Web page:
If neuroscience research on sex differences is mobilised to purvey complementary gender stereotypes, what implications might this have for wider society? Experimental social psychological research suggests that complementary stereotypes are effective mechanisms for obscuring gender inequality and inculcating acceptance of the systems that perpetuate it [95]. This would imply that as this media content circulates through society, the complementary stereotypes embedded within it may bolster gender inequalities. The rooting of complementary stereotypes in biology may further intensify the system justification effect: previous experiments suggest that essentialist representations of gender categories, which portray gender differences as natural and immutable, are efficient means of satisfying system justification motives [30], [96]. Moreover, the stereotypes promulgated by the current data can avail of the epistemological authority that science holds in contemporary society, as well as the persuasive nature of neuroscientific language and imagery specifically [97], [98]. Thus, this media content has several properties that, when synthesised, may cement the social psychological processes that perpetuate gender inequality.

However, while the above experimental literature on complementary stereotypes is informative in considering the social ramifications of this month of real-world media activity, it is also important not to be overly deterministic in extrapolating from effects produced in controlled laboratory conditions. In this data, it was notable that despite strong cues from the scientific article and press release, lay commentary did not seize on biology as the exclusive determinant of gender differences. This was particularly salient in the comments data, which afforded equal attention to biological and social factors in elaborating the reported neural sex differences. Such nuances are important in highlighting that in naturalistic environments, mere exposure to reports of biological sex difference does not invariably inculcate strong belief in biological determinism. As previous research has shown, lay populations can cultivate multifactorial narratives in which biology, behaviour and socialisation mutually influence each other [99][101]. In addition, a small but robust strand of data directly problematised the assumptions or agendas of sex difference research, positing that it may exacerbate stereotypes and prejudice. This resonates with the emerging empirical consensus that despite the traditional media’s enthusiastic uptake of neuroscientific frames, in everyday social contexts neuroscience often elicits ambivalence, and can be rejected, remodelled or ignored [102], [103]. These critical, multidimensional properties of lay representation mean that the social psychological effects of these scientific messages are unlikely to be monolithic.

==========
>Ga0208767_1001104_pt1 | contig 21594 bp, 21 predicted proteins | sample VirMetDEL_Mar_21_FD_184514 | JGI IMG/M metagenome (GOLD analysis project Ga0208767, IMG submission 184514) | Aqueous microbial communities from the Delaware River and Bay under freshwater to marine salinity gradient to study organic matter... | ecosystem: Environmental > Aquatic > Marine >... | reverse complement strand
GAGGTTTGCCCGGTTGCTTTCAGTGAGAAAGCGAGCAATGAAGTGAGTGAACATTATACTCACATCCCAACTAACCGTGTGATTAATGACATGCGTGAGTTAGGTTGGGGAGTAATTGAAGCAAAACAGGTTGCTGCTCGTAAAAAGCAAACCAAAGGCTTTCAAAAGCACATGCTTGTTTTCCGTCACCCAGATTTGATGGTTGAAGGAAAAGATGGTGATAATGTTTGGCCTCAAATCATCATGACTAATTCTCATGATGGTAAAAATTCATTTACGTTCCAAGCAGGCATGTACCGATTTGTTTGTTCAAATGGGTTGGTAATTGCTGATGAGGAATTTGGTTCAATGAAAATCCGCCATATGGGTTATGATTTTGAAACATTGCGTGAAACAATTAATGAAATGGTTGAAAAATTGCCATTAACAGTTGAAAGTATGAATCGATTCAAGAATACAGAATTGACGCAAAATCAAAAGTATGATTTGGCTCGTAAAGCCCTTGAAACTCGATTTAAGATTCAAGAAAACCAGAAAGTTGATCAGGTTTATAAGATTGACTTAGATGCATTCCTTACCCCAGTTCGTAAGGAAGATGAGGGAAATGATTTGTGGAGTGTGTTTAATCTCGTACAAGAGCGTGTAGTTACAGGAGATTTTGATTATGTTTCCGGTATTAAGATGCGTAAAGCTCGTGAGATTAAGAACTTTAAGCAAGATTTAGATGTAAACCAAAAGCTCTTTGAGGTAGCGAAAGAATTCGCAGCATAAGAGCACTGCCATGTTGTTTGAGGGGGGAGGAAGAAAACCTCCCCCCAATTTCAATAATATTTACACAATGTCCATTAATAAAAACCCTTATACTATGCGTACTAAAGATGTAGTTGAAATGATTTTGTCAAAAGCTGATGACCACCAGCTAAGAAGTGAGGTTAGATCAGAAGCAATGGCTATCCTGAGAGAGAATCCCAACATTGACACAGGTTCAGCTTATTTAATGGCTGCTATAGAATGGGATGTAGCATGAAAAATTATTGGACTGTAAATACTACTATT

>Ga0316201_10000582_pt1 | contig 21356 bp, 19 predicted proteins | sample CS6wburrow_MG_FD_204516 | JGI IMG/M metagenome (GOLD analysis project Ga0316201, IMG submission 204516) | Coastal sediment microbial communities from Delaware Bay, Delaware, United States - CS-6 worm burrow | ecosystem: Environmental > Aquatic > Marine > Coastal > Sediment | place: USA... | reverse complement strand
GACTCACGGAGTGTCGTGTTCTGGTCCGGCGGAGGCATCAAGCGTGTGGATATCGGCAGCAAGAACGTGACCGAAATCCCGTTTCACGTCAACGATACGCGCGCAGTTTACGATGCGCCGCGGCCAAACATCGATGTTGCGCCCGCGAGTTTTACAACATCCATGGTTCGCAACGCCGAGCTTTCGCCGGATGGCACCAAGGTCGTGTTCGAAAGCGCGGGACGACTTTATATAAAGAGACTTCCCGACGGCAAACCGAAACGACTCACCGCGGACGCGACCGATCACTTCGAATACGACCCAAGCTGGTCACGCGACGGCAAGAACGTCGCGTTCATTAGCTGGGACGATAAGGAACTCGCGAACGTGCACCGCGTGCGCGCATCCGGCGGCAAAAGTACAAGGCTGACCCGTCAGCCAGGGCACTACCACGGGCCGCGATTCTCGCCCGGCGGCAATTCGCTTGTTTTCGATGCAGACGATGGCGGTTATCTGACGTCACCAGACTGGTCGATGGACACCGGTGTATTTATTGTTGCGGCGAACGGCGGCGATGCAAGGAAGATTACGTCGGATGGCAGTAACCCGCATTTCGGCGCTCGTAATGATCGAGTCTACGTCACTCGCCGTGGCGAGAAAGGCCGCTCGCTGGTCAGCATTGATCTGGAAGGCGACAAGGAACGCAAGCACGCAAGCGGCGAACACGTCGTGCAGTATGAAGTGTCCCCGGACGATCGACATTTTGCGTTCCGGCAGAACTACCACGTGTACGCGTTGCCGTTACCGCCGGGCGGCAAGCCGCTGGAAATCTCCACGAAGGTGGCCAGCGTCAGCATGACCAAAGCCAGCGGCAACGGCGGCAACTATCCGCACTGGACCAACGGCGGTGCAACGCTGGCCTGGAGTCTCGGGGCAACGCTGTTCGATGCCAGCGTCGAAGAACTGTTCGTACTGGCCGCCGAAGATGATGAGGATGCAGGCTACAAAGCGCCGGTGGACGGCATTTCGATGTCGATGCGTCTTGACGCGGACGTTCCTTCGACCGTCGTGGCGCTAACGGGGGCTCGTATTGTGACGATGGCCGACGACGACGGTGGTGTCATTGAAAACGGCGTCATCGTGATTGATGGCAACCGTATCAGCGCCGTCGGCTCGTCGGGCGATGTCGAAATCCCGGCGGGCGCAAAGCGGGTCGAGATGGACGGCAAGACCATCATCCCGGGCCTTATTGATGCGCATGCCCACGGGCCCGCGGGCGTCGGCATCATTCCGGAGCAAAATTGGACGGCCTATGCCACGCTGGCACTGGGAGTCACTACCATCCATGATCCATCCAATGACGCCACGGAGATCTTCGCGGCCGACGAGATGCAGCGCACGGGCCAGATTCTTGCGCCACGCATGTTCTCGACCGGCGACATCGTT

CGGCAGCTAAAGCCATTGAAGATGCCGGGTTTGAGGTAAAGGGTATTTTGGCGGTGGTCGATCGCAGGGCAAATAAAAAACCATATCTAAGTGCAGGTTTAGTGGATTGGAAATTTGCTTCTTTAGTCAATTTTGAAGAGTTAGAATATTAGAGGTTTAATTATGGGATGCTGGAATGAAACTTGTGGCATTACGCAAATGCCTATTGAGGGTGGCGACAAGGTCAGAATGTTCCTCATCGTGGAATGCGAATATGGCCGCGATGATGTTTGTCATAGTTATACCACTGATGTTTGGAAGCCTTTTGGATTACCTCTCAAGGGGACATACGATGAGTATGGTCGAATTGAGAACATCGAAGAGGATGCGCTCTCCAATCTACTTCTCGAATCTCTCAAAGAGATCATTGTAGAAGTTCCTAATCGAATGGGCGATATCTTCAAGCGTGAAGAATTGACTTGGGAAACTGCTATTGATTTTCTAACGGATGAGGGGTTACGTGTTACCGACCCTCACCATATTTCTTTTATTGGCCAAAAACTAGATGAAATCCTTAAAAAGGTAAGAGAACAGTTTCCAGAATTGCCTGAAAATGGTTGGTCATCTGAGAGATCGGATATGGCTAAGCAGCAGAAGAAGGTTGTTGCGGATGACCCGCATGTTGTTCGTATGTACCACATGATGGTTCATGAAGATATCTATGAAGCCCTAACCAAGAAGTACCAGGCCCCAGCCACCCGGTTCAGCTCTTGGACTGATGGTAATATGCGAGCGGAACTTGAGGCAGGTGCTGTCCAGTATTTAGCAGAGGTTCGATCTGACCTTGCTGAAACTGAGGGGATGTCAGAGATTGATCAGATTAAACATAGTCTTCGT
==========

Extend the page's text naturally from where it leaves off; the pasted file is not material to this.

Reflections on the study design

This analysis is unique in its comparison of material published across five sources of scientific, traditional and new media. Its concentration on a single case of science communication limits the extent of extrapolation that is possible. However, the analysis compensated in depth for what it lacked in breadth. Juxtaposing the different datasets highlighted how the unique exigencies and affordances of each communicative context were imprinted on the content it generated. The traditional media drew heavily on the press release to communicate a rather standardised account of the research to a mass audience; blogs showed a more localised accommodation of the research to the various communities with which blogs were affiliated; readers’ comments documented how individuals related scientific information about sex difference to their personal experience of gender roles and relations. Collating multiple data-sources offered a comprehensive, holistic overview of the communicative processes triggered by a new scientific report, revealing dynamics that would certainly be missed by analyses constrained to one media domain.

In particular, the inclusion of reader comments considerably enriches conventional media analysis paradigms. A perennial challenge in media analysis involves determining the extent to which media content can function as a meaningful index of public opinion, given empirical evidence that media and audience representations of scientific issues often diverge [42], [104], [105]. While comments are obviously unrepresentative of the entire range of public response, as an initial inroad into the difficult question of audience reception they offer a convenient source of data. Their naturalistic quality is a major empirical advantage, offering a rare unmediated glimpse into spontaneous social responses.

If the empirical potential of online content is to be exploited in future research, the development of reliable, consistent procedures for data collection and analysis is critical. A particularly useful resource would be a means of distinguishing the socio-demographic characteristics of the individuals or groups who produce internet content. Previous research indicates that responses to scientific ideas segment across social identities: for example, Morton et al. [106] report that people prefer scientific articles that favour their own gender, with men particularly hostile to pro-female articles; while Brescoll and LaFrance [24] find that politically conservative news outlets emphasise biological causality of sex differences proportionally more than liberally-inclined publications. In this study, informal observation of the data intimated many instances where information was selectively embraced, adapted or discredited in line with prior identity commitments. However, the heterogeneity of the data involved and the anonymous nature of much internet commentary made it impossible to reliably categorise data units according to such variables as author’s gender, culture or political orientation. Innovation in this capacity would instigate real progress in this field, facilitating a genuinely social psychological understanding of internet material.